My best guess is that this powerful old tree is a needle juniper (Juniperus rigida), though I can’t be sure. Whatever it is, it seems to posses an extraordinary number of separate live veins and a massive amount of deadwood to boot. It’s from Gyozan Nakano, Sakai: A 35 Year Anthology (not available in English).
Nature and the hand of man
Though the tree above is quite powerful and leagues above most bonsai, still, you might fine the busyness around its base (and other places) a little distracting. I’m not sure I’d do anything about it, as attempts to improve on the work of natural forces that took hundreds of years shouldn’t be done lightly. But then, the hand of man is obvious in this tree (and most bonsai) and it’s almost certain that the deadwood has been refined.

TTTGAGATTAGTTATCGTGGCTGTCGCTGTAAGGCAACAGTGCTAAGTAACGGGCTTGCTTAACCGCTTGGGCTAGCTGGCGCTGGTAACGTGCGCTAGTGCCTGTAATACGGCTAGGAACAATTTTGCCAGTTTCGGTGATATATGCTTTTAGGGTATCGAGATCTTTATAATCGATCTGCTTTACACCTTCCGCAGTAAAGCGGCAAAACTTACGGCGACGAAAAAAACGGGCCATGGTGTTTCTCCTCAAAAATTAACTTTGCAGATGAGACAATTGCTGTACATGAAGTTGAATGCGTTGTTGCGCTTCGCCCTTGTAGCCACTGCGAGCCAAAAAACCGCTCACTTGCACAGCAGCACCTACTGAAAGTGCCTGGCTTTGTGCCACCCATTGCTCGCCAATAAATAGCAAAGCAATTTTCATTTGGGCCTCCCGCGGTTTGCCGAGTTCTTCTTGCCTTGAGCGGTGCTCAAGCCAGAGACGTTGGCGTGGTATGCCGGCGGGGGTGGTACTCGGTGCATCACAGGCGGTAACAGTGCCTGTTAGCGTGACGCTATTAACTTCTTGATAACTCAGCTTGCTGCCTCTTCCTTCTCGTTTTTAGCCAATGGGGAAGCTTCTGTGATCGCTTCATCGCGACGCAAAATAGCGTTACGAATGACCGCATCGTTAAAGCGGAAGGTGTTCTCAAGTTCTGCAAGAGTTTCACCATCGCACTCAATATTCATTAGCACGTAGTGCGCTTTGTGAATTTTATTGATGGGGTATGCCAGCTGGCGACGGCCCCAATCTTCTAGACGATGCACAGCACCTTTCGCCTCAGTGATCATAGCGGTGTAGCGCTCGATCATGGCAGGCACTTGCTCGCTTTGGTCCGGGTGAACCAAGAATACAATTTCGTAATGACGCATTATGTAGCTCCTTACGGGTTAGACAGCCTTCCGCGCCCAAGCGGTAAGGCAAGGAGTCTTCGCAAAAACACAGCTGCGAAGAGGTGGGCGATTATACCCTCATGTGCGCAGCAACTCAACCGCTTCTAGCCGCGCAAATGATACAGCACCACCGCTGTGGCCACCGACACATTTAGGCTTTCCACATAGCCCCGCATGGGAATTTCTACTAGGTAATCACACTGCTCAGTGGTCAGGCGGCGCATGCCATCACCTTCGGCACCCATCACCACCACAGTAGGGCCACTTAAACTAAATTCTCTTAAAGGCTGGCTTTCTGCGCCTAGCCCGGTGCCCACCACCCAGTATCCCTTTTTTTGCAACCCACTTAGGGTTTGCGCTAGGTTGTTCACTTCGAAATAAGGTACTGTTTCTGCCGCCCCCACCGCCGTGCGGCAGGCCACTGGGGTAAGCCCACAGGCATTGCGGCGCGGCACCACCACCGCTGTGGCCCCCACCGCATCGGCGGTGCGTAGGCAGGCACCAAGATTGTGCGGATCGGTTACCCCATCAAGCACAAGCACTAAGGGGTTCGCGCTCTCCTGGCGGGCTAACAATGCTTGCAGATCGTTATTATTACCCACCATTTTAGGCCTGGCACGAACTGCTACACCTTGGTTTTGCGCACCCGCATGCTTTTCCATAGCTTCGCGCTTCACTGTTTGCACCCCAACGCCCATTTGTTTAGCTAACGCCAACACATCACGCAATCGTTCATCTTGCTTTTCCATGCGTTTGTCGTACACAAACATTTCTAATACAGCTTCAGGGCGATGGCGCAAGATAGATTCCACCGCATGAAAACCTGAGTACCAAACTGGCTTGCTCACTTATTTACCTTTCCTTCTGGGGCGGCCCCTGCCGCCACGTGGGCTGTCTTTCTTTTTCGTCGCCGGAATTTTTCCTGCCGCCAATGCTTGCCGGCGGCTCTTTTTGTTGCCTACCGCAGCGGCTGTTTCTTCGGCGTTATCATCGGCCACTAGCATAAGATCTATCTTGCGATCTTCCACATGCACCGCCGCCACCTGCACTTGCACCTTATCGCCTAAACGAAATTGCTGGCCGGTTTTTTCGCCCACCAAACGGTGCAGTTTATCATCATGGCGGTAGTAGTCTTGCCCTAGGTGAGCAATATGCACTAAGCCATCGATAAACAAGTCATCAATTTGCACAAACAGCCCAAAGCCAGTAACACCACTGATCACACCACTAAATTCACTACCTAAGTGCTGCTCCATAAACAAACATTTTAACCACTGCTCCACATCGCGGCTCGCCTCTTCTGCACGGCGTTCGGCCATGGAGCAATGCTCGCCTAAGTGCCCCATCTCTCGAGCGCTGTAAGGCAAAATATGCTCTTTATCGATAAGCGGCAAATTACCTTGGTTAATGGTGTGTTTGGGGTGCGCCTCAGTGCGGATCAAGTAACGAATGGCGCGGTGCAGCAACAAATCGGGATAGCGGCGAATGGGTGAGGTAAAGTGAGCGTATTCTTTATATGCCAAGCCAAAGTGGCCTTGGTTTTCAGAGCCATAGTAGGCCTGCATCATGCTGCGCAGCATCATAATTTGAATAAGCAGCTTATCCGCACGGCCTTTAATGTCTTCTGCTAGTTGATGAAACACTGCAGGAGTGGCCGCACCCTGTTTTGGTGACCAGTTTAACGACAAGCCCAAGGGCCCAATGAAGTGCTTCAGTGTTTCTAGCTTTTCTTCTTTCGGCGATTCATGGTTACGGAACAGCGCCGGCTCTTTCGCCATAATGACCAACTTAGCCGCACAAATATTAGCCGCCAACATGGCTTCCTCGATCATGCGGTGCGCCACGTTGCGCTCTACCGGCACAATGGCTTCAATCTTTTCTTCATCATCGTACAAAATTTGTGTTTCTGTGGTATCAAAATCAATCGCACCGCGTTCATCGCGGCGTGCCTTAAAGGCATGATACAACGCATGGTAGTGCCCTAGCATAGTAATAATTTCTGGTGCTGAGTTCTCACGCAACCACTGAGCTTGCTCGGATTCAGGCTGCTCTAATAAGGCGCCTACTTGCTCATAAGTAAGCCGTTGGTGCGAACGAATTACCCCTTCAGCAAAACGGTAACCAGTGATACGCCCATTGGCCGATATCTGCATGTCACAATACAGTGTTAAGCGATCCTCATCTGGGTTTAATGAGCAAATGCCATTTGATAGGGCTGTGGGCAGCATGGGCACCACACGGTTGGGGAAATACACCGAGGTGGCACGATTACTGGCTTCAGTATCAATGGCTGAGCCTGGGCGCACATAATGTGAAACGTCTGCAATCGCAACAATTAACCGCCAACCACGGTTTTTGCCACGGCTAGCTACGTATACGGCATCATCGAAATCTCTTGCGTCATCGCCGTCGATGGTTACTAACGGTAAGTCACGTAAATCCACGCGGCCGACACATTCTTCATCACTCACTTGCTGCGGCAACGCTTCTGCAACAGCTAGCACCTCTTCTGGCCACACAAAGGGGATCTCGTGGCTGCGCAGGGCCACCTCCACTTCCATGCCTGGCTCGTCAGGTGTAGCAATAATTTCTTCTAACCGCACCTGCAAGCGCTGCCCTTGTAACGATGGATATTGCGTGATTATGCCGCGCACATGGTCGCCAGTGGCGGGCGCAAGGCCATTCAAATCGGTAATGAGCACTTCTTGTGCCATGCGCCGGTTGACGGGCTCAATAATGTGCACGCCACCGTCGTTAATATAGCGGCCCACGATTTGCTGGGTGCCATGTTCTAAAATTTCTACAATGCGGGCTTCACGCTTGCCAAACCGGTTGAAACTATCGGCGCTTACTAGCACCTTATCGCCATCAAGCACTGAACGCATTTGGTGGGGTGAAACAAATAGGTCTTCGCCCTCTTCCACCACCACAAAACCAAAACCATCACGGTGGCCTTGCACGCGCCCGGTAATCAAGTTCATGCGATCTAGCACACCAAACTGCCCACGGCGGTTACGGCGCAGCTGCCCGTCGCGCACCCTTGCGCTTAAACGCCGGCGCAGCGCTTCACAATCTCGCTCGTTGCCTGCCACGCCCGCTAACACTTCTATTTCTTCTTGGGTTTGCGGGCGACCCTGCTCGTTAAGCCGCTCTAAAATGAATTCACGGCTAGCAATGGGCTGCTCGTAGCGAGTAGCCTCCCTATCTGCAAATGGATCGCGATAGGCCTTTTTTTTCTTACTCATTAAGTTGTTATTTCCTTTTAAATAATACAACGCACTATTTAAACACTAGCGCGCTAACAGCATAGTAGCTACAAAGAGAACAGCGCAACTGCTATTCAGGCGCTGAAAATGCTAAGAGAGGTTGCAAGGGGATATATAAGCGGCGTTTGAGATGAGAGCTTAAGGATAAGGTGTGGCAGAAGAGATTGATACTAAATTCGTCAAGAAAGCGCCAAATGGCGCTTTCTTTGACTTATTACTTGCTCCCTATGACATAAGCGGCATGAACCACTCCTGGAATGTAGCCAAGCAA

Dan Robinson’s bonsai
Speaking of the hand of man, Dan Robinson’s bonsai (Gnarly Branches, Ancient Trees) may be the best example around of trees that appear almost completely natural and uncontrived.
This Mountain hemlock expresses Dan Robinson’s respect for how nature does it. Not that he doesn’t add his touch; he does, but it’s masterful and not at all obvious. Photo is from Gnarly Branches, Ancient Trees, by Will Hiltz.